'Fans are either apathetic or apoplectic': Why relegation is dividing Norwich City's supporter base

Kenny McLean looks dejected after Leeds United's late winner.
Kenny McLean looks dejected after Leeds United's late winner. Credit: PA

It's a sinking feeling Norwich City fans have almost become used to.

As the ball hit the back of the net at Elland Road, Canaries fans must have known that the game was up.

As Leeds supporters wildly celebrated Joe Gelhardt's stoppage time winner, in the away end it would have been a complete contrast in emotions.

Barring a miracle of the raising of Lazarus proportions, Norwich are heading back to the Championship once again.

This will be their sixth relegation - a stat that will see them become the most-relegated team in Premier League history.

  • Watch an extended interview with Michael Bailey

"I think those running the club, if there's one thing they have proven it's that they have been able to create a squad that can win the Championship, so to throw that away off the back of a Premier League relegation is too soon," Michael Bailey, Norwich City correspondent for The Athletic, told ITV News Anglia.

"Only they (the owners) can answer if they've got the hunger for it. They've got to prove that they want it and they've got to bring everyone along with them, because at the moment I think the supporter's base are either apathetic or apoplectic."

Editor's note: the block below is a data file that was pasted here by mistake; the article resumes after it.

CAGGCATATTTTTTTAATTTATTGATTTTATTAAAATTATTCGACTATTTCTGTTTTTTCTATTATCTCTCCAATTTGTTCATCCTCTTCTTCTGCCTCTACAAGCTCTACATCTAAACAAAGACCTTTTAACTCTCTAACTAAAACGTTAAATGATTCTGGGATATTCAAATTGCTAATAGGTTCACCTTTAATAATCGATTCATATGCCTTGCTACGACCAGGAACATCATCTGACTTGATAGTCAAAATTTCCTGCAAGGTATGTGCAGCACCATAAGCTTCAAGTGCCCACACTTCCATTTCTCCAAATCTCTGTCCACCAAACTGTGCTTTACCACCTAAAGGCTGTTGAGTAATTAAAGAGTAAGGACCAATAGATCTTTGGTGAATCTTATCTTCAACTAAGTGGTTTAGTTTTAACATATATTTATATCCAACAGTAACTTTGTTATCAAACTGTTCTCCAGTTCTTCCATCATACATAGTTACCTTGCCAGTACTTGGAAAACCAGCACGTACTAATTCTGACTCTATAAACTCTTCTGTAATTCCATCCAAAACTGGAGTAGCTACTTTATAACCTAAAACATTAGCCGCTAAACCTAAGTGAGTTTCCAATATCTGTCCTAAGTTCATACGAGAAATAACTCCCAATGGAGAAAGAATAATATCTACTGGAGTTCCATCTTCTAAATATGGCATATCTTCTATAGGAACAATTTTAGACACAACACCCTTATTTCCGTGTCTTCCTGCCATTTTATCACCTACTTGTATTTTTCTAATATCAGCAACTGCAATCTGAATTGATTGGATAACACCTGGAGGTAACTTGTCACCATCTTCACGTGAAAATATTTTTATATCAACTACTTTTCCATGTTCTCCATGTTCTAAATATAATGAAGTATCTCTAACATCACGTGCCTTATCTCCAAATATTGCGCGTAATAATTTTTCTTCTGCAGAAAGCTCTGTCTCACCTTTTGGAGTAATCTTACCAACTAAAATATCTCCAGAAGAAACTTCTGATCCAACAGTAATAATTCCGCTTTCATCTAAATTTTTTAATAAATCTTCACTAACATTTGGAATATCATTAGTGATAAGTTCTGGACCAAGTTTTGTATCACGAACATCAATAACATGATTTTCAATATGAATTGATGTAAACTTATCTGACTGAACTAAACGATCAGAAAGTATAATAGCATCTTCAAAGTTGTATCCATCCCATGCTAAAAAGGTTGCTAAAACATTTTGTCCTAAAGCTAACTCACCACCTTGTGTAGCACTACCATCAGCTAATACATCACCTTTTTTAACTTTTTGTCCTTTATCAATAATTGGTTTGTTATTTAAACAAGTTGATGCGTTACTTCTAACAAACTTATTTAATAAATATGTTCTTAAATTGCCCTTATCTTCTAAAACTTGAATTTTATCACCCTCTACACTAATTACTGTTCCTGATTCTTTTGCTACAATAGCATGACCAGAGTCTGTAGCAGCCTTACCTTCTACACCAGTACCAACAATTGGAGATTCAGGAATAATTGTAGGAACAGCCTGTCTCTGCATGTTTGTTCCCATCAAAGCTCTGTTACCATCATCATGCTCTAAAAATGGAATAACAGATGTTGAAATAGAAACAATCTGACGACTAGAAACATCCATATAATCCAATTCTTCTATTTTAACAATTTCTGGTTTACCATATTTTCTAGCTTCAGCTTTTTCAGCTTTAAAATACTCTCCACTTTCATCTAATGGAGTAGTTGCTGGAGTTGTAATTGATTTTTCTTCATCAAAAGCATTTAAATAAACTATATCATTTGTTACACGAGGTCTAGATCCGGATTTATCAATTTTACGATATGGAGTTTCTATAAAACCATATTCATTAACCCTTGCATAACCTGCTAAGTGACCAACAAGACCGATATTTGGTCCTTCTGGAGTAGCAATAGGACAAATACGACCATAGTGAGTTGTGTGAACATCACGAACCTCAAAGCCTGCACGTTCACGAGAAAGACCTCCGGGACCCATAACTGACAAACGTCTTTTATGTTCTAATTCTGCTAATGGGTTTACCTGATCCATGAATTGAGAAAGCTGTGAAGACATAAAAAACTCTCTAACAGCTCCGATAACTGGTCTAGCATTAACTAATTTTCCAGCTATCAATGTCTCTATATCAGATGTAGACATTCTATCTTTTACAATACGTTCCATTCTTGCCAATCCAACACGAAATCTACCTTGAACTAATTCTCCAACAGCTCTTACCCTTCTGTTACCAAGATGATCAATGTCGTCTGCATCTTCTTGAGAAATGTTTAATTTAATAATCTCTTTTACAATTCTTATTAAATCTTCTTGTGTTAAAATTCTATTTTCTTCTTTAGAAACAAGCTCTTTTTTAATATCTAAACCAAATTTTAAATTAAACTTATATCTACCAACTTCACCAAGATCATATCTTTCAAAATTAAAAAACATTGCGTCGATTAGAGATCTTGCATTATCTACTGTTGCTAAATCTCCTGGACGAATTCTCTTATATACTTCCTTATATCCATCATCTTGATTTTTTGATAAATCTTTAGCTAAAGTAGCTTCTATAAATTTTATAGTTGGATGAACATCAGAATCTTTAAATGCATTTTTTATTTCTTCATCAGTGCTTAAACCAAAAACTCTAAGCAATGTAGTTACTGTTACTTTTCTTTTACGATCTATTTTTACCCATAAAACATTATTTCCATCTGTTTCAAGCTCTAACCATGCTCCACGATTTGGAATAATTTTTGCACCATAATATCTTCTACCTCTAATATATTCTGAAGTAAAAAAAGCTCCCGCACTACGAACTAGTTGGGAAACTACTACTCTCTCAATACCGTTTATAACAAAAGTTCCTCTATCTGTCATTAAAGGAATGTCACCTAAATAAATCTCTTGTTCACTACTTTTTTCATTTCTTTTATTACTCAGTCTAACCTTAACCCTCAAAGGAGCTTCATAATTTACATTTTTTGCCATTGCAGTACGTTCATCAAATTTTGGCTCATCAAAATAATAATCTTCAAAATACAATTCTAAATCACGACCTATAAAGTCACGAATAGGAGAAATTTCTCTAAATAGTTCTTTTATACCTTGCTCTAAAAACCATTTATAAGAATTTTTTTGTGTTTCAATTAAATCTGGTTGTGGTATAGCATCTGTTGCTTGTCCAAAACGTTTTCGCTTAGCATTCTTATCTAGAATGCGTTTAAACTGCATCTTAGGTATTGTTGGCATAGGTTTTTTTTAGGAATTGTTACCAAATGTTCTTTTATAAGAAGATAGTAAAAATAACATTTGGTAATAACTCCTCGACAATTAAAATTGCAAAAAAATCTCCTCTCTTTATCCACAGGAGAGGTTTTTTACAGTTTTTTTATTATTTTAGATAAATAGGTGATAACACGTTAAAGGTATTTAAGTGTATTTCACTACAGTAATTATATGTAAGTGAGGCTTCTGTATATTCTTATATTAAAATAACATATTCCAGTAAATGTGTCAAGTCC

The most difficult thing for many Norwich fans to swallow is that this time was meant to be different.

The Canaries were the 11th highest spenders in Europe last summer, albeit much of that spending was funded by the £38 million sale of star player Emi Buendía to Aston Villa - a huge contrast to the last time they were promoted when Sam Bryam was their most expensive buy at just £750,000.

It raises big question marks about the club's recruitment, with Norwich four points worse off this season than they were at the same stage two years ago in their last relegation campaign.

Norwich have struggled to replace Emi Buendía. Credit: PA

"Losing Oliver Skipp and Emi Buendía last year, and not replacing them to an adequate level, has cost them," Michael said.

"It's made them a worse side than the one that came up and I think that's what it's looked like on the pitch.

"Norwich have got limited finances and they have to get it right. And they haven't."

That's led to many frustrated fans calling for majority shareholders Delia Smith and Michael Wynn Jones to sell the club, but that could be easier said than done.

"I think Delia and Michael feel they're custodians of the club and I feel like they're open to something if they felt it was right," said Michael.

"But, it's very difficult to sit here and talk about changing the ownership, because it's a bit like selling a player - you can't sell a player if no one wants to buy it.

"It's by no means solely down to the ownership, but in a way it's a bit like shouting at the wind - there's not really much you can do about it unless something is going to instigate a change or someone is going to take it on."